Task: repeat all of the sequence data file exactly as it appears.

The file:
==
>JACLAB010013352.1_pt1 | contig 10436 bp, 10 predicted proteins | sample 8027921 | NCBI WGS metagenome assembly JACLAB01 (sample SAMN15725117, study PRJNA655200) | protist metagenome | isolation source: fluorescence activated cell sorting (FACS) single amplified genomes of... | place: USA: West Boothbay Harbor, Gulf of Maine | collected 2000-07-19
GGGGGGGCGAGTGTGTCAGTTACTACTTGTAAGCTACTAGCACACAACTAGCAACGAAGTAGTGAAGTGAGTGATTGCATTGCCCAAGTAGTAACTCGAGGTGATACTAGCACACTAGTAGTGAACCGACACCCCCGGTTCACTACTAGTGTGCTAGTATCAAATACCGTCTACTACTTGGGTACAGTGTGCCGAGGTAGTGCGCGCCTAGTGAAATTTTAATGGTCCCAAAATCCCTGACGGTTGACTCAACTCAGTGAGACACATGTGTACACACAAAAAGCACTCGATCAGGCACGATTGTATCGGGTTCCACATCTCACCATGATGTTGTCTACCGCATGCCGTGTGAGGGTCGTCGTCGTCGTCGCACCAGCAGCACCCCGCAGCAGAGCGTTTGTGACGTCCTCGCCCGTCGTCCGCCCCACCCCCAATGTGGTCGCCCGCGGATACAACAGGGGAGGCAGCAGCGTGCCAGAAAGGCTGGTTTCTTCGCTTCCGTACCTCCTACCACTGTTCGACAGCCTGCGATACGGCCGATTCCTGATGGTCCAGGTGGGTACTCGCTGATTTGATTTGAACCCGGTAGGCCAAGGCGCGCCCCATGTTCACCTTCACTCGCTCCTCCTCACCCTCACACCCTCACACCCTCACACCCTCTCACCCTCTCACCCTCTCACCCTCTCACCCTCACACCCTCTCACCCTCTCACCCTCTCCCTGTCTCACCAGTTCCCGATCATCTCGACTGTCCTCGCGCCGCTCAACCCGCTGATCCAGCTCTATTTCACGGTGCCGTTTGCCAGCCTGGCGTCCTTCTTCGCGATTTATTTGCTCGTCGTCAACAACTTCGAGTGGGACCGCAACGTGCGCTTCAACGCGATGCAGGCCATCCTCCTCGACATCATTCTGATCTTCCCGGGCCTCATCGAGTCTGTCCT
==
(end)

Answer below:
>JACLAB010013352.1_pt1 | contig 10436 bp, 10 predicted proteins | sample 8027921 | NCBI WGS metagenome assembly JACLAB01 (sample SAMN15725117, study PRJNA655200) | protist metagenome | isolation source: fluorescence activated cell sorting (FACS) single amplified genomes of... | place: USA: West Boothbay Harbor, Gulf of Maine | collected 2000-07-19
GGGGGGGCGAGTGTGTCAGTTACTACTTGTAAGCTACTAGCACACAACTAGCAACGAAGTAGTGAAGTGAGTGATTGCATTGCCCAAGTAGTAACTCGAGGTGATACTAGCACACTAGTAGTGAACCGACACCCCCGGTTCACTACTAGTGTGCTAGTATCAAATACCGTCTACTACTTGGGTACAGTGTGCCGAGGTAGTGCGCGCCTAGTGAAATTTTAATGGTCCCAAAATCCCTGACGGTTGACTCAACTCAGTGAGACACATGTGTACACACAAAAAGCACTCGATCAGGCACGATTGTATCGGGTTCCACATCTCACCATGATGTTGTCTACCGCATGCCGTGTGAGGGTCGTCGTCGTCGTCGCACCAGCAGCACCCCGCAGCAGAGCGTTTGTGACGTCCTCGCCCGTCGTCCGCCCCACCCCCAATGTGGTCGCCCGCGGATACAACAGGGGAGGCAGCAGCGTGCCAGAAAGGCTGGTTTCTTCGCTTCCGTACCTCCTACCACTGTTCGACAGCCTGCGATACGGCCGATTCCTGATGGTCCAGGTGGGTACTCGCTGATTTGATTTGAACCCGGTAGGCCAAGGCGCGCCCCATGTTCACCTTCACTCGCTCCTCCTCACCCTCACACCCTCACACCCTCACACCCTCTCACCCTCTCACCCTCTCACCCTCTCACCCTCACACCCTCTCACCCTCTCACCCTCTCCCTGTCTCACCAGTTCCCGATCATCTCGACTGTCCTCGCGCCGCTCAACCCGCTGATCCAGCTCTATTTCACGGTGCCGTTTGCCAGCCTGGCGTCCTTCTTCGCGATTTATTTGCTCGTCGTCAACAACTTCGAGTGGGACCGCAACGTGCGCTTCAACGCGATGCAGGCCATCCTCCTCGACATCATTCTGATCTTCCCGGGCCTCATCGAGTCTGTCCT